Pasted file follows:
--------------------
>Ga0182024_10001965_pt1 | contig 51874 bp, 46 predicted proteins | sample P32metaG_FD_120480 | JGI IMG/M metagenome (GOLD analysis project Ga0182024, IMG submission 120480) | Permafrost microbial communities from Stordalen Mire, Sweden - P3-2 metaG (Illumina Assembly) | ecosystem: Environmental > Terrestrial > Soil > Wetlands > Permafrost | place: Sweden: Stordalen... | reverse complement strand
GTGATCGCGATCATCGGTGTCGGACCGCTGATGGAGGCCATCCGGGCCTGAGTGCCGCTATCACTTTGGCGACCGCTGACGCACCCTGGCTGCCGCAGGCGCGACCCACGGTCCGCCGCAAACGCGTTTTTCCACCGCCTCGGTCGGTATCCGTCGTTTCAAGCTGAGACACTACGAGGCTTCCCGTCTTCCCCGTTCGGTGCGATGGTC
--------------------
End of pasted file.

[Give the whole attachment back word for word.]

>Ga0182024_10001965_pt1 | contig 51874 bp, 46 predicted proteins | sample P32metaG_FD_120480 | JGI IMG/M metagenome (GOLD analysis project Ga0182024, IMG submission 120480) | Permafrost microbial communities from Stordalen Mire, Sweden - P3-2 metaG (Illumina Assembly) | ecosystem: Environmental > Terrestrial > Soil > Wetlands > Permafrost | place: Sweden: Stordalen... | reverse complement strand
GTGATCGCGATCATCGGTGTCGGACCGCTGATGGAGGCCATCCGGGCCTGAGTGCCGCTATCACTTTGGCGACCGCTGACGCACCCTGGCTGCCGCAGGCGCGACCCACGGTCCGCCGCAAACGCGTTTTTCCACCGCCTCGGTCGGTATCCGTCGTTTCAAGCTGAGACACTACGAGGCTTCCCGTCTTCCCCGTTCGGTGCGATGGTC